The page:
An environmentally friendly non-woven nanotextile has been prepared using enantiomeric pairs of poly (lactic acid) PLA by electrospinning technique. Solution blending of synthesized high molecular weight (⁓10⁵ Da) poly (L-lactic acid) PLLA and poly (D-lactic acid), PDLA for prolonged time stirring produce solely stereocrystallites (sc). The high crosslinking effect of sc-PLA has played an important role, with multifunctional behaviour on the addition of anatase-TiO2 (a-TiO2) in three different ways (Case-I-III). The high crystallinity of a-TiO2 (~7.14 nm), has been confirmed from XRD and TEM studies as 98 %. The nanofinish as studied in (Case -III) by dipping and drying has decreased the water contact angle for the electrospun sc-PLA nanotextile from highly hydrophobic (132°) to superhydrophilicity after 8 min. An easy demonstration of high temperature treated nanofabric (at 100 °C) has proven to obtain an anti-shrinkage sc-PLA nanofabric. Even, the presence of a-TiO2 has improved the colour strength ability of sc-PLA as a dark dyed nanofabric. The loading of as-synthesized a-TiO2 nanoparticle has enhanced adsorbent dosages for 5TdipscPLA up to 1.44 mg/g of MB dosage, at contact time (8 h), and 68 % methylene blue (MB) removal efficiency under UV irradiation. Thereby, this a-TiO2 impregnated sc-PLA nanofabric tends to dye removal.
Article
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We report that a graphene sheet has an unusual mode of atomic-scale fracture owing to its structural peculiarity, i.e. singl sheet of atoms. Unlike conventional bond-breaking tensile fracture, a graphene sheet can be cut by in-plane compression, whic is able to eject a row of atoms out-of-plane. Our scale-bridging molecular dynamics simulations and experiments reveal tha this compressive atomic-sheet fracture is the critical precursor mechanism of cutting single-walled carbon nanotubes (SWCNTs by sonication. The atomic-sheet fracture typically occurs within 200 fs during the dynamic axial buckling of a SWCNT; th nanotube is loaded by local nanoscale flow drag of water molecules caused by the collapse of a microbubble during sonication. This is on the contrary to common speculations that the nanotubes would be cut in tension, or by high-temperature chemica reactions in ultrasonication processes. The compressive fracture mechanism clarifies previously unexplainable diameter-dependen cutting of the SWCNTs under sonication.
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In this study, polymeric nanofibrous composites containing anatase TiO2 short nanofibers (TiO2-SNF) were successfully produced via electrospinning. The fabrication of the nanofibrous composite structure includes two steps. First, anatase TiO2 nanofibers were obtained by calcination of electrospun PVP/TiO2 nanofibers and then crushed into short nanofibers ranging from few microns in length. Second, these TiO2-SNF were dispersed into polymer solutions and then electrospun into nanofibrous composites. We obtained nanofibers containing TiO2-SNF from different polymer types including PMMA, PAN, PET and PC. The SEM and TEM imaging indicated that some of the TiO2-SNF were fully covered by the polymeric matrix whereas some TiO2-SNF were partially covered and/or stick on the surface of the fibers. The photocatalytic activity of nanofibrous composites containing TiO2-SNF was evaluated by monitoring the photocatalytic decomposition of a model dye (rhodamine-6G) under UV irradiation.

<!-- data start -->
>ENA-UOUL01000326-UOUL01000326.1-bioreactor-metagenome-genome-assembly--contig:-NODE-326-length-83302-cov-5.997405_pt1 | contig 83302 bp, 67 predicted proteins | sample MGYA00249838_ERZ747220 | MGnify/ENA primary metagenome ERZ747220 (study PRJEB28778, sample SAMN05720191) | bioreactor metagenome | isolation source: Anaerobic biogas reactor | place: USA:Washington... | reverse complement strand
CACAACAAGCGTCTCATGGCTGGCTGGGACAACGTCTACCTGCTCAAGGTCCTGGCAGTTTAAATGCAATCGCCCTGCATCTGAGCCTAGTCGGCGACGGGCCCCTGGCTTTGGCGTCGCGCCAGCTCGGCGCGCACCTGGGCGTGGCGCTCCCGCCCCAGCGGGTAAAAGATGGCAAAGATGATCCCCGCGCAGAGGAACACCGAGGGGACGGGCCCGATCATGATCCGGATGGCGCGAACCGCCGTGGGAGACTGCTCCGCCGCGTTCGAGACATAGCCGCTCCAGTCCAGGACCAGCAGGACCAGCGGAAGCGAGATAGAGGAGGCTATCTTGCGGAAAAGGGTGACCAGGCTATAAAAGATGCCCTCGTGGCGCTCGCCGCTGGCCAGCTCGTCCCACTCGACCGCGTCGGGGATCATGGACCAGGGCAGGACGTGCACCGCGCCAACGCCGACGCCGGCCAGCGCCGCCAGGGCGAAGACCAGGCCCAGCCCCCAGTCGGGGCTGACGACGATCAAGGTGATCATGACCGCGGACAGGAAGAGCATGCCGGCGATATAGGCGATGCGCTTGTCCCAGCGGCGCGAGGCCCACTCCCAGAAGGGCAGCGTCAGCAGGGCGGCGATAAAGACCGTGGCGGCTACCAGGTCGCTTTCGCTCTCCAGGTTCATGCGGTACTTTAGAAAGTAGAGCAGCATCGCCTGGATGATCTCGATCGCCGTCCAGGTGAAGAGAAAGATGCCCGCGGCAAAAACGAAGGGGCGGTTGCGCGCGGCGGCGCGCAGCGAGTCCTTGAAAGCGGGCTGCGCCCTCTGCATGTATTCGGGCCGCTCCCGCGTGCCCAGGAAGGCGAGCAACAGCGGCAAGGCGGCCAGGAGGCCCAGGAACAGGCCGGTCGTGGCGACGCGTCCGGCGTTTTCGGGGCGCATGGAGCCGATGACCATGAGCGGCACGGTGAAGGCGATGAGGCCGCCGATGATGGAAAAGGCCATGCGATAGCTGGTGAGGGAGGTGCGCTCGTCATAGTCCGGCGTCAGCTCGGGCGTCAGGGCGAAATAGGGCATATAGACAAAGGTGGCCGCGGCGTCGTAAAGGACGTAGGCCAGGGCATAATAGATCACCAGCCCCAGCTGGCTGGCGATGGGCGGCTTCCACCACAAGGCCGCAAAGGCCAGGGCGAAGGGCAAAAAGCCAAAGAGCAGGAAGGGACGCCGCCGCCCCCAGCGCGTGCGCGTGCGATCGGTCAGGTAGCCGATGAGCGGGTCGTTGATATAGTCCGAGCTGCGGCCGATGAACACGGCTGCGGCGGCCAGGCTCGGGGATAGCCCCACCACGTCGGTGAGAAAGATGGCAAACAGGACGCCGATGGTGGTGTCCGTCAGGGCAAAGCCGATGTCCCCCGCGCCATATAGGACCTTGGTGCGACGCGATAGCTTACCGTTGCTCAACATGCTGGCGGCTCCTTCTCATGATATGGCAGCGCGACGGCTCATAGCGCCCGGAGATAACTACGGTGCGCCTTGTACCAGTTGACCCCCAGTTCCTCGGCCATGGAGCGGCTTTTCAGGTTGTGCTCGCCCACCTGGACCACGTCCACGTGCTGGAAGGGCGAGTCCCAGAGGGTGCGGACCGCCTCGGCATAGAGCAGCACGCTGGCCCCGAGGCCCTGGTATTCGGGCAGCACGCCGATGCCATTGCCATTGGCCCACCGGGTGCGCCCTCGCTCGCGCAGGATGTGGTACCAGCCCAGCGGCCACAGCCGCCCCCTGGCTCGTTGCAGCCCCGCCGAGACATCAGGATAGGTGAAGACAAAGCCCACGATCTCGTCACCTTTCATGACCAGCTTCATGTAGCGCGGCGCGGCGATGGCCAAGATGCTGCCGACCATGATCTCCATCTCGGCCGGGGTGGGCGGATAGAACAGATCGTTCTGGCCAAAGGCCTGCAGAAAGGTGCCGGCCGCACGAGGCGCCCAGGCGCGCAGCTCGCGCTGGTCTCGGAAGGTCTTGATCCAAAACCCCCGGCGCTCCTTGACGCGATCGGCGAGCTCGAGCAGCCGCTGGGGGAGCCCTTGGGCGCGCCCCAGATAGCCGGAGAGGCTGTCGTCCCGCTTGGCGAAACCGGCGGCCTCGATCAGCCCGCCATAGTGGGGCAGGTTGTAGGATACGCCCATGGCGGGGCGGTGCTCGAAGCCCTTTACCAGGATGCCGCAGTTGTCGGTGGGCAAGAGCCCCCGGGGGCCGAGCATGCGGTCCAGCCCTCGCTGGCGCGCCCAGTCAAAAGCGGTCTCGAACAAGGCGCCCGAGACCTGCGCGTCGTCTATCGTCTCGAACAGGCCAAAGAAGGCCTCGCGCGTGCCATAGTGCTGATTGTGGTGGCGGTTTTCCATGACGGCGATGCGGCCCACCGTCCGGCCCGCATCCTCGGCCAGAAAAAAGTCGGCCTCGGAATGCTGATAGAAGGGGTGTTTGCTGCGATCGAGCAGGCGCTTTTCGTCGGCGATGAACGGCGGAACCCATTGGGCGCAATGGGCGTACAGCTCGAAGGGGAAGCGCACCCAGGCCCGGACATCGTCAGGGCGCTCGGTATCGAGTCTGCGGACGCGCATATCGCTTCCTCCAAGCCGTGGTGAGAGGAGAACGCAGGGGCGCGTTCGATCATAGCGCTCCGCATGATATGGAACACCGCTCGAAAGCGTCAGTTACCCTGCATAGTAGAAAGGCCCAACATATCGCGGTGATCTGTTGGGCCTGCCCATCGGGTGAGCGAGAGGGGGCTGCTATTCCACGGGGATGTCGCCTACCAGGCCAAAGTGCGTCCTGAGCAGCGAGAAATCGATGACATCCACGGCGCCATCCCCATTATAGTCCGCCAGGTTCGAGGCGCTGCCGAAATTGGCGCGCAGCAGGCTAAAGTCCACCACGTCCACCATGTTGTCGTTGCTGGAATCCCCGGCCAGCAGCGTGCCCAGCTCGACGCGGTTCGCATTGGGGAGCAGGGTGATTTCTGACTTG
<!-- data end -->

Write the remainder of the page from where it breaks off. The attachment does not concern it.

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Cell replacement therapy with multi-potent neural stem/progenitor cells (NSPCs) into the injured spinal cord is limited by poor survival and host tissue integration. An injectable and biocompatible polymeric cell delivery system serves as a promising strategy to facilitate cell delivery, promote cell survival and direct cell behaviour. We developed and characterized the use of a physical hydrogel blend of hyaluronan (HA) and methylcellulose (MC) for NSPC delivery, and incorporated electrospun fibers of either collagen or poly(ε-caprolactone-co-D,L-lactide) (P(CL:DLLA)) to promote cell–matrix interactions and influence cell behaviour. The shear-thinning and thermally reversible HAMC had a zero-shear viscosity of 1.2 Pa s at 25 °C, formed a weak gel at 37 °C with a yield stress of 0.5 Pa, and swelled to 115% of its original volume after one day. HAMC was both cytocompatible and allowed NSPC differentiation in vitro, similar to what one would observe in media. Interestingly, cells cultured in HAMC remained homogeneously dispersed over the 7 d culture period, unlike those cultured in media controls where significant cell aggregation was observed. Inclusion of electrospun fibers in the HAMC hydrogel further influenced cell behaviour. Composite systems of collagen fibers in HAMC resulted in reduced survival/proliferation and differentiation relative to HAMC itself whereas composites of P(CL:DLLA) fibers in HAMC maintained cell survival/proliferation and enhanced neuronal and oligodendrocytic differentiation similar to HAMC. In this study, the importance of the cell delivery vehicle to NSPC survival and cell fate was demonstrated in vitro and is being tested in on-going studies in vivo.